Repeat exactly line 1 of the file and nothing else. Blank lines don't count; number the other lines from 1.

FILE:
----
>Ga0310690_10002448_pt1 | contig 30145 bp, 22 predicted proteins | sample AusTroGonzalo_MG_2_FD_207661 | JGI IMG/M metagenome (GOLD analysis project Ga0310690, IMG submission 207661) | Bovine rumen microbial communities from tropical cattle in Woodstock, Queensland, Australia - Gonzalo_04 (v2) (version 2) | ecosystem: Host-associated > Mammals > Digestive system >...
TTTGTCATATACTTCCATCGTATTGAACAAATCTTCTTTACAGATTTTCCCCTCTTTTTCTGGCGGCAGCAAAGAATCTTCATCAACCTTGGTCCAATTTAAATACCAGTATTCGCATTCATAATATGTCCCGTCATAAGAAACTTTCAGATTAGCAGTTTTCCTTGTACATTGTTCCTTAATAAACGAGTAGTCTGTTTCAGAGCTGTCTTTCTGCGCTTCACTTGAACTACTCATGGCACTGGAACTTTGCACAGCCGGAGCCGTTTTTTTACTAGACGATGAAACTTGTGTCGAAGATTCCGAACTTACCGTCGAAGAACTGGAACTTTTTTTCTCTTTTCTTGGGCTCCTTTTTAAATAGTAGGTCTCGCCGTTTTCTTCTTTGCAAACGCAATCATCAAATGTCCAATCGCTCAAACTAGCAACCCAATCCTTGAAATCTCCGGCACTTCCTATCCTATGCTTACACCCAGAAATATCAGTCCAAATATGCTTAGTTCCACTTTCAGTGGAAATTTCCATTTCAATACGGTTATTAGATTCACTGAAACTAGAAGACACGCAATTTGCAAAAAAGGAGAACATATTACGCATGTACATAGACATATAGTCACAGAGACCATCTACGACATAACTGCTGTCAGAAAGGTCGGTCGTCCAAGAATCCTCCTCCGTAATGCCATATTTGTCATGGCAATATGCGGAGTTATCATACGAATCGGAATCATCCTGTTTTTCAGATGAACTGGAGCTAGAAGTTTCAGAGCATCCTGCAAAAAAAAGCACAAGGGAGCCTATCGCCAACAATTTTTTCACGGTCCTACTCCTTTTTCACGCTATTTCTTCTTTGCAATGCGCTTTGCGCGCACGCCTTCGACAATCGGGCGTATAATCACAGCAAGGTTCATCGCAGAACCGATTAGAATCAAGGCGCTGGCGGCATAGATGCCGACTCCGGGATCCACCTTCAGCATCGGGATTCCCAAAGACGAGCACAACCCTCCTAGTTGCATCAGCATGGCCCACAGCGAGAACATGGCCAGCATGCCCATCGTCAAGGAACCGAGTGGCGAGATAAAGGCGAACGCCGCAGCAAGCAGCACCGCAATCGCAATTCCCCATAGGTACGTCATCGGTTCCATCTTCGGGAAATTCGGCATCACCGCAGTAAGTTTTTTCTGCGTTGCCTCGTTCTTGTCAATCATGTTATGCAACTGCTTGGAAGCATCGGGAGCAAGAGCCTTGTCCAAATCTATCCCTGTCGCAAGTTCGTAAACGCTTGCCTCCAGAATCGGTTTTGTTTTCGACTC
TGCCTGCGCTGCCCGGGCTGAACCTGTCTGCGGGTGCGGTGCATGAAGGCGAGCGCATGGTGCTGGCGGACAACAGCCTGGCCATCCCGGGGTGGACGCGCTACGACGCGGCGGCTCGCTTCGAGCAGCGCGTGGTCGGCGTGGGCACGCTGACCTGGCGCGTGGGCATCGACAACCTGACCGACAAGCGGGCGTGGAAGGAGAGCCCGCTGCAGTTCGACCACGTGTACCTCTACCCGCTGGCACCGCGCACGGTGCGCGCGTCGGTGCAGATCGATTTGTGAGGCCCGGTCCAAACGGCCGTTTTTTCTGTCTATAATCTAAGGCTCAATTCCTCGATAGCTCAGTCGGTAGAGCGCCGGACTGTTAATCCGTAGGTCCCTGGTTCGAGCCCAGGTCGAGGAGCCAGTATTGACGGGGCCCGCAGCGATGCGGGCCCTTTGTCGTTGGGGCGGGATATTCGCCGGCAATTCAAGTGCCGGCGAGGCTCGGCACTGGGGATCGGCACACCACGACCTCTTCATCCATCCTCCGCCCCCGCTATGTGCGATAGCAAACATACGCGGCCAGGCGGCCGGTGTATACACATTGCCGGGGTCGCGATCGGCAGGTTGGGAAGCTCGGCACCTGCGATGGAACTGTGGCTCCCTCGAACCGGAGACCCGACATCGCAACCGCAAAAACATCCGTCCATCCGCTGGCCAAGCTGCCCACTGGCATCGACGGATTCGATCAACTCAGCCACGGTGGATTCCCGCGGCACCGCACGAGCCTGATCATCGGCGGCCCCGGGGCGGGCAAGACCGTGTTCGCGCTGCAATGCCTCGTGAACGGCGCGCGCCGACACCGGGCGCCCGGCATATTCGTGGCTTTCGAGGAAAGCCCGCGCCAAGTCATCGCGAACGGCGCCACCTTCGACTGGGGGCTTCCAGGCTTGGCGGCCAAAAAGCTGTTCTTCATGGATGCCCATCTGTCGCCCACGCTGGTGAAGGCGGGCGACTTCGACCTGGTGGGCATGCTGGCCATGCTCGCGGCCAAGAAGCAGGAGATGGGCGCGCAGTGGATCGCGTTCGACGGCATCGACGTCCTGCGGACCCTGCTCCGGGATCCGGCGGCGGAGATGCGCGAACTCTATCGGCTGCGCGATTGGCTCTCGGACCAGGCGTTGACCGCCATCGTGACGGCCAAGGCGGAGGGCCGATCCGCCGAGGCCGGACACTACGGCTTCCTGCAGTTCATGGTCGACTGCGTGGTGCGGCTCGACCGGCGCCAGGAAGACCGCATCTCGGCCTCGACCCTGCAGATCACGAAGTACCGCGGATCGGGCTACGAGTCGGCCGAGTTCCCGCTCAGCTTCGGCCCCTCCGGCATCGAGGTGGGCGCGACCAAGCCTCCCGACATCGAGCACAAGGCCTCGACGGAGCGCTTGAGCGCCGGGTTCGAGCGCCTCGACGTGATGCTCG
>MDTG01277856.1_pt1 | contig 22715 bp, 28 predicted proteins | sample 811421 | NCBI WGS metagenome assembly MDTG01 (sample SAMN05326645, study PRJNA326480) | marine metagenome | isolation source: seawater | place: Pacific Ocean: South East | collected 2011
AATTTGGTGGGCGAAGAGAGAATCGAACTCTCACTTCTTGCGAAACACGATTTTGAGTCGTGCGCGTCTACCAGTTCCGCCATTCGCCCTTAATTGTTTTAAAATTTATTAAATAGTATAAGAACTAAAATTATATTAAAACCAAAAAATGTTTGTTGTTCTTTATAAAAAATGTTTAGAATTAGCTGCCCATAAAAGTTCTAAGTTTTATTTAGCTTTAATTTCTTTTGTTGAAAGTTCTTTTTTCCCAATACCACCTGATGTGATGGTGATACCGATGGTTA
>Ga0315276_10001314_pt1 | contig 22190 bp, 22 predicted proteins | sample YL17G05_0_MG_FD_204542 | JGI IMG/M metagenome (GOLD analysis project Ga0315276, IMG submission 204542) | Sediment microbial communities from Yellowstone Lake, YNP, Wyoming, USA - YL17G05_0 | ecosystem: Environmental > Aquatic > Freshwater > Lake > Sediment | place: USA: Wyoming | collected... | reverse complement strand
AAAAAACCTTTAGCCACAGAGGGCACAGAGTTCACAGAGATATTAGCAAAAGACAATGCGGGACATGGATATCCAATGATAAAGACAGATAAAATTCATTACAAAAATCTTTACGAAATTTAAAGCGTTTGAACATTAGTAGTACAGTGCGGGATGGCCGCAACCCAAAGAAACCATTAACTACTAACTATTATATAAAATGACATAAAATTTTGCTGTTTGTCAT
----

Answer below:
>Ga0310690_10002448_pt1 | contig 30145 bp, 22 predicted proteins | sample AusTroGonzalo_MG_2_FD_207661 | JGI IMG/M metagenome (GOLD analysis project Ga0310690, IMG submission 207661) | Bovine rumen microbial communities from tropical cattle in Woodstock, Queensland, Australia - Gonzalo_04 (v2) (version 2) | ecosystem: Host-associated > Mammals > Digestive system >...